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There are over 30 varieties of periwinkle.  As an invasive species they grow aggressively, often choking out native plant life.  They are frequently recommended for partially shaded areas or places where growing plants is difficult.  Care must be taken because they can escape and take hold in the wild.  One plant can spread to an area 8 feet across.  They normally bloom in late April to early May but we found a stray splash of periwinkle blue in the undergrowth.

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An old steam boiler lies rusting away at the side of Mullet Creek.  It would have originally stood on four metal feet on the bottom.  The lower half contained the fire box and was open on the opposite side to this picture.  The front flue sheet contains the holes that the flues passed through and is matched by a second flue sheet on the back.

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Mullet Creek is crossed by the double span of Burnhamthorpe Road.  A recent assessment was done for this bridge as well as sister bridges over the Credit River just east of here.  Original construction had created bridges where the sidewalks were too small to be properly functional. The study was completed to address several concerns.  At just .838 metres high, the guard rail on the river edge of the sidewalk was considered too low for safety.  The proposal was to increase this rail to 1.4 m.  There was also no rail between the sidewalk and road and so a second rail was proposed on the curb side.  The sidewalk was to be increased from 1.7 to 3 metres wide to allow cyclists and pedestrians to safely pass.  Look-out platforms were also created. This was accomplished by widening the road deck on the outside of the bridge.  The west bound span is seen from the creek level in the picture below.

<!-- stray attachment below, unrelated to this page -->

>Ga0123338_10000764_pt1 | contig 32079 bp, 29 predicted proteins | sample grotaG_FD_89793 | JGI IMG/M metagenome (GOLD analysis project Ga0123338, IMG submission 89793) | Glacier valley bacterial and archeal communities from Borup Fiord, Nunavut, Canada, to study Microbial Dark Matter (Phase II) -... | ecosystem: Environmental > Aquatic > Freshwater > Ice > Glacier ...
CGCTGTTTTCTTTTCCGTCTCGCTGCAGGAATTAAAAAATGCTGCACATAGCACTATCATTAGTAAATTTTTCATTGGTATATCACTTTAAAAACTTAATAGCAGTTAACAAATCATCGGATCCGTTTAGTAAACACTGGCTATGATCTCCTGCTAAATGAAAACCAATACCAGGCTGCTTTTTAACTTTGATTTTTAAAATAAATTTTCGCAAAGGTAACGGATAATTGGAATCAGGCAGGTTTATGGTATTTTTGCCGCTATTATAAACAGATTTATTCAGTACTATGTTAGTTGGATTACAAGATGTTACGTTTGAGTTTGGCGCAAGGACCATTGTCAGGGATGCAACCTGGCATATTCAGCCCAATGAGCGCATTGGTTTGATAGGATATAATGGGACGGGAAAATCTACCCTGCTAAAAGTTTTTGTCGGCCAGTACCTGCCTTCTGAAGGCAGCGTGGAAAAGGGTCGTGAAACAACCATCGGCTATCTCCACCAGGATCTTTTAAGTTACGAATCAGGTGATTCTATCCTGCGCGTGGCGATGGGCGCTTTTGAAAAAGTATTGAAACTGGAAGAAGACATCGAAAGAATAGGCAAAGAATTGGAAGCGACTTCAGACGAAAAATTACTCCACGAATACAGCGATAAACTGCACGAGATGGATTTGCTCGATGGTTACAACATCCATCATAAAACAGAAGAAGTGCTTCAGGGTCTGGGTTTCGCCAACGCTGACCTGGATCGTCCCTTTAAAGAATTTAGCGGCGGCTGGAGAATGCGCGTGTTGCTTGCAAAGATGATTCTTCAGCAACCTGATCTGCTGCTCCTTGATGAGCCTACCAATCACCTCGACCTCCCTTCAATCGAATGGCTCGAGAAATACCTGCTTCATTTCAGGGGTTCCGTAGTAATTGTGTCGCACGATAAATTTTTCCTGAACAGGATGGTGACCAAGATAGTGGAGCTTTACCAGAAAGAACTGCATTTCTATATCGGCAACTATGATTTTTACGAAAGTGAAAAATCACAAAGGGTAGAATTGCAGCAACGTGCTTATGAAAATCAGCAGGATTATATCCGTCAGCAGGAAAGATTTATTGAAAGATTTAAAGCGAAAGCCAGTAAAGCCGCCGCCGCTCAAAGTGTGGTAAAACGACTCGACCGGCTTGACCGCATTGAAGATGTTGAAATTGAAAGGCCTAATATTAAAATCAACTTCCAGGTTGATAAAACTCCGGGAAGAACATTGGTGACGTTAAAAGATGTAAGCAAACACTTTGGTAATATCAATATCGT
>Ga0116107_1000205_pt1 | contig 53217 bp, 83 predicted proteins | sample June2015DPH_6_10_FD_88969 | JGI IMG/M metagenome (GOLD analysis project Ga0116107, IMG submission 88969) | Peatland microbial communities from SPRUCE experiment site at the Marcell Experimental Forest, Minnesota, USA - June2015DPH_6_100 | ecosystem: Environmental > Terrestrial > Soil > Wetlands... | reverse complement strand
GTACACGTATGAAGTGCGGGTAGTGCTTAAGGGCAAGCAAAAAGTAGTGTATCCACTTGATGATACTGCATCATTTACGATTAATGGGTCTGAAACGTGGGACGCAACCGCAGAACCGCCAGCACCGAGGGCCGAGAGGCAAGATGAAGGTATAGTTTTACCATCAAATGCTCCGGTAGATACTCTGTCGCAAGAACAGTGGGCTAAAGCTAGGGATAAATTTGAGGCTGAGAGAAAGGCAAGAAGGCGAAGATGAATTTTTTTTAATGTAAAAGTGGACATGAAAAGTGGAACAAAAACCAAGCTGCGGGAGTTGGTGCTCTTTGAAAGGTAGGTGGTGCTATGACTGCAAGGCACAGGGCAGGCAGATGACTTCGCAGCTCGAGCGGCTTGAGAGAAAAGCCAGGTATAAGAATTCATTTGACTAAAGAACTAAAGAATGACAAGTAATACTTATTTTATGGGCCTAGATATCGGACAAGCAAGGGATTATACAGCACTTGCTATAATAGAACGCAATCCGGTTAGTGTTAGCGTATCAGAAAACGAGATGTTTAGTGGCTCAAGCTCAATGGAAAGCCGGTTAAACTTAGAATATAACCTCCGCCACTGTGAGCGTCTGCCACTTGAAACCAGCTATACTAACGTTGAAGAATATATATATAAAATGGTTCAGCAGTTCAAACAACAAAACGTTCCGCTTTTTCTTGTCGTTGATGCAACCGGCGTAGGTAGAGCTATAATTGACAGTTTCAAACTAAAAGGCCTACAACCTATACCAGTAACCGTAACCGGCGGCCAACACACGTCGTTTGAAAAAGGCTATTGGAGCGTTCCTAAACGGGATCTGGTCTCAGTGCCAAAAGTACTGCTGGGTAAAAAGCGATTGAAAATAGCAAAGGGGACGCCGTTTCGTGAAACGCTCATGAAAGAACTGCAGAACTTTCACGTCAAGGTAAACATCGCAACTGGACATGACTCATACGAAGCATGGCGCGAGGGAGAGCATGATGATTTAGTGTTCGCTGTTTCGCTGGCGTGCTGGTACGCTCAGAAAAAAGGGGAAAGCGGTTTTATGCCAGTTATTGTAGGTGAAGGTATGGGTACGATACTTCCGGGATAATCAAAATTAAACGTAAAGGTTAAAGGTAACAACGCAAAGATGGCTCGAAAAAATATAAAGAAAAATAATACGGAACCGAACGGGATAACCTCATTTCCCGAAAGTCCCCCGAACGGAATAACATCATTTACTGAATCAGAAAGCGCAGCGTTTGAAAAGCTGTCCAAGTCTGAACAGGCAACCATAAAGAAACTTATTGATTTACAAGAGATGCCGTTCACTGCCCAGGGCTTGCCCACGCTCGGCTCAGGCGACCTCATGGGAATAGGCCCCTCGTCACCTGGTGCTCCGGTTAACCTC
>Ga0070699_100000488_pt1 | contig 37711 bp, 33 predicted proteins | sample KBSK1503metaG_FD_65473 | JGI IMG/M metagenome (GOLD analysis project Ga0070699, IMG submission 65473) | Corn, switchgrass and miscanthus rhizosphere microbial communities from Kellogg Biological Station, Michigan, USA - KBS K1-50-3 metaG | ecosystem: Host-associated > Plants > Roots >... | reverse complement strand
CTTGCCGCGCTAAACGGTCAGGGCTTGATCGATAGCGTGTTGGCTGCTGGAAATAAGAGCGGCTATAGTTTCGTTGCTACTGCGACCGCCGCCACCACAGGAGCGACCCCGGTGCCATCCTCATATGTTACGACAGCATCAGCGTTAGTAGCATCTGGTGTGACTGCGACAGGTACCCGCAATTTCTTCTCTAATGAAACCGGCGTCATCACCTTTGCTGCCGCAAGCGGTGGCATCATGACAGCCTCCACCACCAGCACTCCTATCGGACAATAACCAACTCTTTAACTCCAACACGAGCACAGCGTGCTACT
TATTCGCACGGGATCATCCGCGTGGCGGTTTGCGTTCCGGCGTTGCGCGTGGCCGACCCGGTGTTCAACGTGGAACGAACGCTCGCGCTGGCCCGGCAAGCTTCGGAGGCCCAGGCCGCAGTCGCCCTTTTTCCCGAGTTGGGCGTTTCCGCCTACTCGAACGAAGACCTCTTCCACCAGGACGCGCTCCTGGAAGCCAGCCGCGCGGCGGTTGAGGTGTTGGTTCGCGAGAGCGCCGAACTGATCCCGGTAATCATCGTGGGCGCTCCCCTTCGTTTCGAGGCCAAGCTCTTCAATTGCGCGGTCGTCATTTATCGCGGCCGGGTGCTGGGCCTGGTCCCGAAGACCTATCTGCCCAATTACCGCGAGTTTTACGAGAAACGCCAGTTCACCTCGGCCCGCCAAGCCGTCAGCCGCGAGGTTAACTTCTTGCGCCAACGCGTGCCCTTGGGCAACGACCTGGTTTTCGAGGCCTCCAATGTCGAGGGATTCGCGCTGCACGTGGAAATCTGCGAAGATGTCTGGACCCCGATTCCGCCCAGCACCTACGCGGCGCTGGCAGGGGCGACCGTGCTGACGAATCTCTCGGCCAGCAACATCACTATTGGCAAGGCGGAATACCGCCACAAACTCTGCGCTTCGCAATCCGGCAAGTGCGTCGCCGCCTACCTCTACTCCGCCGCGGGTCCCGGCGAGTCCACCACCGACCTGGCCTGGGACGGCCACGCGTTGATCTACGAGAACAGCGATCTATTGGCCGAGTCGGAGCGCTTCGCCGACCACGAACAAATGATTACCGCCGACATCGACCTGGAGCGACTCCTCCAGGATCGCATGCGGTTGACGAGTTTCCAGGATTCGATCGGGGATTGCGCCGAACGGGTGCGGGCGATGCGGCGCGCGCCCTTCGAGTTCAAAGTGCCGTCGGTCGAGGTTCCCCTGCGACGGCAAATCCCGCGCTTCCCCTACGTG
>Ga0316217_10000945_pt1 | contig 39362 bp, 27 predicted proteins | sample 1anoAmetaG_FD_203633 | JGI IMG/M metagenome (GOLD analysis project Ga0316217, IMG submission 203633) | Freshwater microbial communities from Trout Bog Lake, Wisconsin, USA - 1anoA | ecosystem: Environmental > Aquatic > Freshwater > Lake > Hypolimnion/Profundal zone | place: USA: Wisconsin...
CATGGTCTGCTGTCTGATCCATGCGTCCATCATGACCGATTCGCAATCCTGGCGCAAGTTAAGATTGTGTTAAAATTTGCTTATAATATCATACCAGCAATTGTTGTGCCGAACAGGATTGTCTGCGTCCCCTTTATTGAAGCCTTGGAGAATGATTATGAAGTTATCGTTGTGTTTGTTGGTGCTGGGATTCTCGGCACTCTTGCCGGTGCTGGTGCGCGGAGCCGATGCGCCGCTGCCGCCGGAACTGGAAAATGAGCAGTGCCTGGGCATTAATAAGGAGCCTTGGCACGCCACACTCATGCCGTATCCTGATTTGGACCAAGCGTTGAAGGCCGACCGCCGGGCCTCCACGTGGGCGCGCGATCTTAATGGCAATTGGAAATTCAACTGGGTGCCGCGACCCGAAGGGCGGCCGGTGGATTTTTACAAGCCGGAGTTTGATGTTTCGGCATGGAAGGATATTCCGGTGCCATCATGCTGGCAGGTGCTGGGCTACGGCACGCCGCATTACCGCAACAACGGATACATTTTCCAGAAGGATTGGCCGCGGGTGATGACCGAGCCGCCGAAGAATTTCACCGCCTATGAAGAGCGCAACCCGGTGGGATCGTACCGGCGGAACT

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Just beyond the Burnhamthorpe bridge lie the remains of an old dam.  Original wooden sections remain submerged in the water behind later concrete forms while the pre-cast concrete blocks on the top were added later still.

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Prior to the arrival of Europeans, Atlantic Salmon were common in Lake Ontario and spawned in the Credit River every fall.  Due to pollution, dams, over-fishing and deforestation they were basically eliminated by the 1890’s.  In the 1960’s and 1970’s Chinook and Coho Salmon were introduced from the Pacific coast.  Chinook Solmon make their only spawning run when they are 4 years old and then die afterward.  This male Chinook has developed the characteristic hooked jaw called a kype and the darker colour of his one and only run upstream.  They can usually grow to lengths of 3 feet and weights of 25 pounds.  This specimen was caught by a young fellow named Jack who was fishing with his family.

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As you walk up Mullet Creek toward Mississauga Road you come to several shelves of shale where the water cascades over the edge.  The picture below was taken just one bend in the creek prior to the cover photo which has a larger drop.  These two little water falls make an oasis in the heart of the city.

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At one time a parkette stood at the corner of the creek and Mississauga Road.  The remains of the old parking area are starting to grow over but the old rail ties that outline the side and protect the trees in the middle will be around for many years to come.

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Mullet Creek extends from here to north of the 407 and must contain other interesting places. Time will tell.